Warning: For those of you who may not know me, I never expect you to agree with my opinions. Adult Education is all about challenging everyone to decide for themselves.
Much popular history is contaminated by myth, rather than being rooted in objective fact (always remembering that nothing is wholly objective). Journalists and politicians are particularly prone to falling back on myth rather than facts in times of crisis.
The history of World War Two is seriously contaminated by myth - some of those created contemporaneously by Churchill. This is no criticism of Churchill but rather the opposite. In the present coronavirus crisis much reference is made to 'war', 'British phlegm', and 'defeating' the virus.
So, here are a few examples of the myths surrounding World War Two which have crept into the coronavirus narrative:-
1. Keep Calm and Carry On. Worthy though this slogan might be, it was barely used during the War. The poster was first produced in 1939 and just under 2.5m copies were printed. Very few copies were distributed for fear they would lower morale. It has acquired an afterlife, after a rare copy was found in an Alnwick secondhand bookshop in 2000.
Conclusion, fine to use it but not to summon up from it 'The Blitz Spirit' et al.
2a. Dunkirk Spirit. Yes, little ships did assist in the evacuation of troops from the beaches, but the real heroes were the men of The Royal Navy and Naval Reserve who in addition to manning naval vessels, which took the majority of troops to safety, also crewed many of The Little Ships.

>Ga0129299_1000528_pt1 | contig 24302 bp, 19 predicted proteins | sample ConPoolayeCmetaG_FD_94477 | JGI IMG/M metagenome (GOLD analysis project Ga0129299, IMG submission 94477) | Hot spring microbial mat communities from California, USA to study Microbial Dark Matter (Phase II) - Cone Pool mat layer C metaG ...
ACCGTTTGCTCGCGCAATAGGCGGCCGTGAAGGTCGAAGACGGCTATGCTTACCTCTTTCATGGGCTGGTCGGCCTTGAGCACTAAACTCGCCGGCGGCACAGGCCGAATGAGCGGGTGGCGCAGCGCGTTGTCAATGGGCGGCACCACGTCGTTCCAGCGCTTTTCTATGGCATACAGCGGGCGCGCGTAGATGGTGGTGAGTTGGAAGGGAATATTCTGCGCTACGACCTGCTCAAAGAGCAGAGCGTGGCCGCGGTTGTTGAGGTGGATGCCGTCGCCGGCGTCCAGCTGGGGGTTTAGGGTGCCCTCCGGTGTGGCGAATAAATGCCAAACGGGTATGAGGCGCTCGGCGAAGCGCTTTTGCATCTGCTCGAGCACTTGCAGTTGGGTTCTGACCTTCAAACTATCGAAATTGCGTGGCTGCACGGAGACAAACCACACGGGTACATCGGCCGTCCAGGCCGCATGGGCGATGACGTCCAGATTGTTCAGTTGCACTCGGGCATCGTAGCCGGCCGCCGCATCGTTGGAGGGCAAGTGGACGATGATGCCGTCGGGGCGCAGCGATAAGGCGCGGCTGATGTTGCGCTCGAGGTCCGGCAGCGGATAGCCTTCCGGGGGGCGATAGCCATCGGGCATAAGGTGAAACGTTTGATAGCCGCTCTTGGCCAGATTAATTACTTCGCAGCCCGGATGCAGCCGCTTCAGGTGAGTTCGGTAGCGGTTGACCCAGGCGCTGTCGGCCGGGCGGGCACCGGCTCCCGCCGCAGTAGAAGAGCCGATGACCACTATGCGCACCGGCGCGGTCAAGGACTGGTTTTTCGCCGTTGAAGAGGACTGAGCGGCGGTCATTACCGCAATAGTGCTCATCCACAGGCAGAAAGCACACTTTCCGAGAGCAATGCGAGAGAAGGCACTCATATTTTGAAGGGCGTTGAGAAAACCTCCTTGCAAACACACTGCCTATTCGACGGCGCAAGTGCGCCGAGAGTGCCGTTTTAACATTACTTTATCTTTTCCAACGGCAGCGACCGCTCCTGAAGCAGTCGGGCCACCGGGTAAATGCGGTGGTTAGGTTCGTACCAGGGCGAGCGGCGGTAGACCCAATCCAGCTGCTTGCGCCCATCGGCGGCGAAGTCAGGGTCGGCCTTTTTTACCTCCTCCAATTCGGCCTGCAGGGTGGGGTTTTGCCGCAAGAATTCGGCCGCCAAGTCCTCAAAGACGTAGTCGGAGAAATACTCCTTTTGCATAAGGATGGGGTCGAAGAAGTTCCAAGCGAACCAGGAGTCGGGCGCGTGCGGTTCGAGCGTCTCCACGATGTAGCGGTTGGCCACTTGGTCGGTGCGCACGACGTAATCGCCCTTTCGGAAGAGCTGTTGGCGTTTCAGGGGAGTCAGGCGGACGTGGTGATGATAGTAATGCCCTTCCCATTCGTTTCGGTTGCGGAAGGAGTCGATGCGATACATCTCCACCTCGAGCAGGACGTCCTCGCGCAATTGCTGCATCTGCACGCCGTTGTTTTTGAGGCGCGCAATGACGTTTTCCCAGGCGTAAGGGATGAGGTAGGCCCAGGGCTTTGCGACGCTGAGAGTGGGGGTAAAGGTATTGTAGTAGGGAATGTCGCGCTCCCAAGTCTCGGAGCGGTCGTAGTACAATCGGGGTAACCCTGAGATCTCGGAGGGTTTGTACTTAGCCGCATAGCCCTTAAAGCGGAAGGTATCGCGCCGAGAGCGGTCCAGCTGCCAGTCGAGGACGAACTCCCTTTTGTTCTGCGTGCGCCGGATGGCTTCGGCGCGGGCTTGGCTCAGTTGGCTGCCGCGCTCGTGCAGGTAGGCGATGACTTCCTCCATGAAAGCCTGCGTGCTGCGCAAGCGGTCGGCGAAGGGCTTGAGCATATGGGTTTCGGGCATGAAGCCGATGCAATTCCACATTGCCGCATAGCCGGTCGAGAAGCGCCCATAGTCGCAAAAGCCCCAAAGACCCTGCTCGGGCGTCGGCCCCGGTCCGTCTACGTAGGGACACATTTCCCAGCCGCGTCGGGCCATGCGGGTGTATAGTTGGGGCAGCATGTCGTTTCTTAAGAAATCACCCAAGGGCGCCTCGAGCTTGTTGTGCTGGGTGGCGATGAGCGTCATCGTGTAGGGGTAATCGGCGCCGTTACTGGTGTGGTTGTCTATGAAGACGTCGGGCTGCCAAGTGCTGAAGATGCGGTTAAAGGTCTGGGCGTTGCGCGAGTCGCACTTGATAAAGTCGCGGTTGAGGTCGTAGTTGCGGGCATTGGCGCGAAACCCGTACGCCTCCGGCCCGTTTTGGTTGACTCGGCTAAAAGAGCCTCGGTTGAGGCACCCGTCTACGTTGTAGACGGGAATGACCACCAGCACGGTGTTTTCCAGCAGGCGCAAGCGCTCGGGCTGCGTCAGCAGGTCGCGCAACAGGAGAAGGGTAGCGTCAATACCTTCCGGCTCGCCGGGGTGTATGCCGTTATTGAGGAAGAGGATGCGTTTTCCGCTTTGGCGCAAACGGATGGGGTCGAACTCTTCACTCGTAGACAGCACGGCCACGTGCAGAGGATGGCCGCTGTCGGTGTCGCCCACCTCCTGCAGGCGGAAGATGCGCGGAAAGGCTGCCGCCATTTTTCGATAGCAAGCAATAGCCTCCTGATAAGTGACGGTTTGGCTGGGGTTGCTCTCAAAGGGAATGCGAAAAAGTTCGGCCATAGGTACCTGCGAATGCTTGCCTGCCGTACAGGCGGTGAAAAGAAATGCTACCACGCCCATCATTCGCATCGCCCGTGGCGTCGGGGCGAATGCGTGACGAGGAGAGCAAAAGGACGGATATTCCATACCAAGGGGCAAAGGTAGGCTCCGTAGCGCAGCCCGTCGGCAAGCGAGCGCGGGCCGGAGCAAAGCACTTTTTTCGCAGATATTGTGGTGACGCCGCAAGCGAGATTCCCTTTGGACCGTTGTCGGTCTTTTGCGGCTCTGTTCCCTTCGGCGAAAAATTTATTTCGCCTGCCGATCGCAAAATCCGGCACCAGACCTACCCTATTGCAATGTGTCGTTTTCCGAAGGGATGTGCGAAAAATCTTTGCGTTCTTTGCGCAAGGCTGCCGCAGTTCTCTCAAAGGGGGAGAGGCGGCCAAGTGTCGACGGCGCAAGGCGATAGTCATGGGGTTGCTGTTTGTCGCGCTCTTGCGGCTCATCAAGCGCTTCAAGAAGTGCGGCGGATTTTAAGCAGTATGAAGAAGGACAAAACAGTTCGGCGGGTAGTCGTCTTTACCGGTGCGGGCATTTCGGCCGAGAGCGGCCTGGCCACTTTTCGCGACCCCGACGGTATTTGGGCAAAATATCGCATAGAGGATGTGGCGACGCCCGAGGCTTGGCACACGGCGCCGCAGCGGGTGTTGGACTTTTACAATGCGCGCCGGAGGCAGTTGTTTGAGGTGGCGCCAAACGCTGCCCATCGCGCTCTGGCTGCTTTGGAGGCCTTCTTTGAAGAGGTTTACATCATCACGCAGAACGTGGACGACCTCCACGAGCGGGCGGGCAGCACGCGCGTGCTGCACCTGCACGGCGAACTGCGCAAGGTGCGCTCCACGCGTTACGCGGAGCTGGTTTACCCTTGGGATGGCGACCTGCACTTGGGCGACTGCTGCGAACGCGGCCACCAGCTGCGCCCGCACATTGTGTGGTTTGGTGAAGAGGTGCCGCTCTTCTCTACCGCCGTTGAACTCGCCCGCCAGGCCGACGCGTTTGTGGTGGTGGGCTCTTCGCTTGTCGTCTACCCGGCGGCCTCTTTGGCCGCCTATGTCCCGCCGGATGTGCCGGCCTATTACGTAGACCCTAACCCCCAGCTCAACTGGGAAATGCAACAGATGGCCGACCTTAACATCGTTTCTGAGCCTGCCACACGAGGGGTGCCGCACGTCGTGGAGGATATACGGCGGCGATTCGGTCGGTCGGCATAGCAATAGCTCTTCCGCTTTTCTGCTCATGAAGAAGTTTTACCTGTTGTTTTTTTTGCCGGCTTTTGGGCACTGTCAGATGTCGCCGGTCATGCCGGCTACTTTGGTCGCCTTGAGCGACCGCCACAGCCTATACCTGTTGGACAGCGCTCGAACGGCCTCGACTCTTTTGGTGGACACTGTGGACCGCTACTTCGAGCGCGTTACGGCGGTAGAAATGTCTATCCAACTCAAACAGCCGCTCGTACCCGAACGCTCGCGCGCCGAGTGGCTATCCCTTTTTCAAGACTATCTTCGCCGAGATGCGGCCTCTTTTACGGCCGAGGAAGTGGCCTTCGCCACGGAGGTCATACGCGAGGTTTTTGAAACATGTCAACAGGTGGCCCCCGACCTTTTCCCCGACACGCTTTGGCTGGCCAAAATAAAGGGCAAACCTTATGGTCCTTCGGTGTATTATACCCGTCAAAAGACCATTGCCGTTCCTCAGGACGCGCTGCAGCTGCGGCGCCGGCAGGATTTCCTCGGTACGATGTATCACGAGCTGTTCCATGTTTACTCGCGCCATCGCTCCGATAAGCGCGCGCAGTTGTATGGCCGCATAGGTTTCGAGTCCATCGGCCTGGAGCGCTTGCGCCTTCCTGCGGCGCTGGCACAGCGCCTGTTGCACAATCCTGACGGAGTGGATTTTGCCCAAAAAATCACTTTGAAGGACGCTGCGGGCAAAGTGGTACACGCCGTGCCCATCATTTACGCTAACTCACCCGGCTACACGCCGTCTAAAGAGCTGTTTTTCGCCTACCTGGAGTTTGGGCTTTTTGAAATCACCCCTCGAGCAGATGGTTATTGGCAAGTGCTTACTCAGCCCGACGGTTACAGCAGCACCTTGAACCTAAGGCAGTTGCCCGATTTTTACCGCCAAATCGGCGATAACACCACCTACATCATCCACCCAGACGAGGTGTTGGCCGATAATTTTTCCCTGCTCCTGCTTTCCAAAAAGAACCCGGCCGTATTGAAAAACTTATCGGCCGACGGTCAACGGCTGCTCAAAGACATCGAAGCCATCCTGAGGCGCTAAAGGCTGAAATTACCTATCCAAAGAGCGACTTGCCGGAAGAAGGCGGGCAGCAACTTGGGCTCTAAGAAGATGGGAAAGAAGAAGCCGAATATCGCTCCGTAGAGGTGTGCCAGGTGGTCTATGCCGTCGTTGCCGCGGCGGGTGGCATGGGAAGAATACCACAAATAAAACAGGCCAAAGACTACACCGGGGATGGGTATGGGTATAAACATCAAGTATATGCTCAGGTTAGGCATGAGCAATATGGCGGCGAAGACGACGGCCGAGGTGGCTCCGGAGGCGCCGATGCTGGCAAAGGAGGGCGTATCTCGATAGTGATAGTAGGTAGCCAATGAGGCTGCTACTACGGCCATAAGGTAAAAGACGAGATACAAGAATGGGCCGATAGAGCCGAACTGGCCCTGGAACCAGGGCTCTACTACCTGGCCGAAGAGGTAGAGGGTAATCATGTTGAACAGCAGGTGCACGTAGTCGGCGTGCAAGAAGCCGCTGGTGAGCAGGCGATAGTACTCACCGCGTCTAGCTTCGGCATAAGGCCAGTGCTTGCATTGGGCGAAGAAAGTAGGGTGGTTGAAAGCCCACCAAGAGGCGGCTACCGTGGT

2b. Blitz Spirit (and in reference to London - 'London can take it'). As Joshua Levine in his 'Secret History of The Blitz writes, "The Blitz is one of the most iconic moments in modern British history....[but] behind the often-used phrase...people ...were...breaking rules and finding pleasure in surprising ways". Levine titles one of his chapters "Golden Age of Crime". He concludes this chapter by reflecting that, alongside The Blitz Spirit, was Blitz Misbehaviour.
And, so it is at this very moment too. Some heartening examples of humanity at its best, alongside some less noble examples of profiteering and fraud.
3. British Phlegm ('we can take it'). Based on the 19th century public school ethos of duty and stoicism, as exemplified in Kipling's 'If' and Newbolt's 'Vitai Lampada'. This seems a world away from today's snowflake generation.
Politicians need to find new language for new times.
4. A Thought! Personally, the way the Government is acting (poor and confused communication and lack of supplies (medical) is more reminiscent of Chamberlain's Government than of Churchill's.
5. Conclusion. This is not a war but a medical and economic crisis of huge dimensions (as well expressed at a news conference by Rishi Sunak)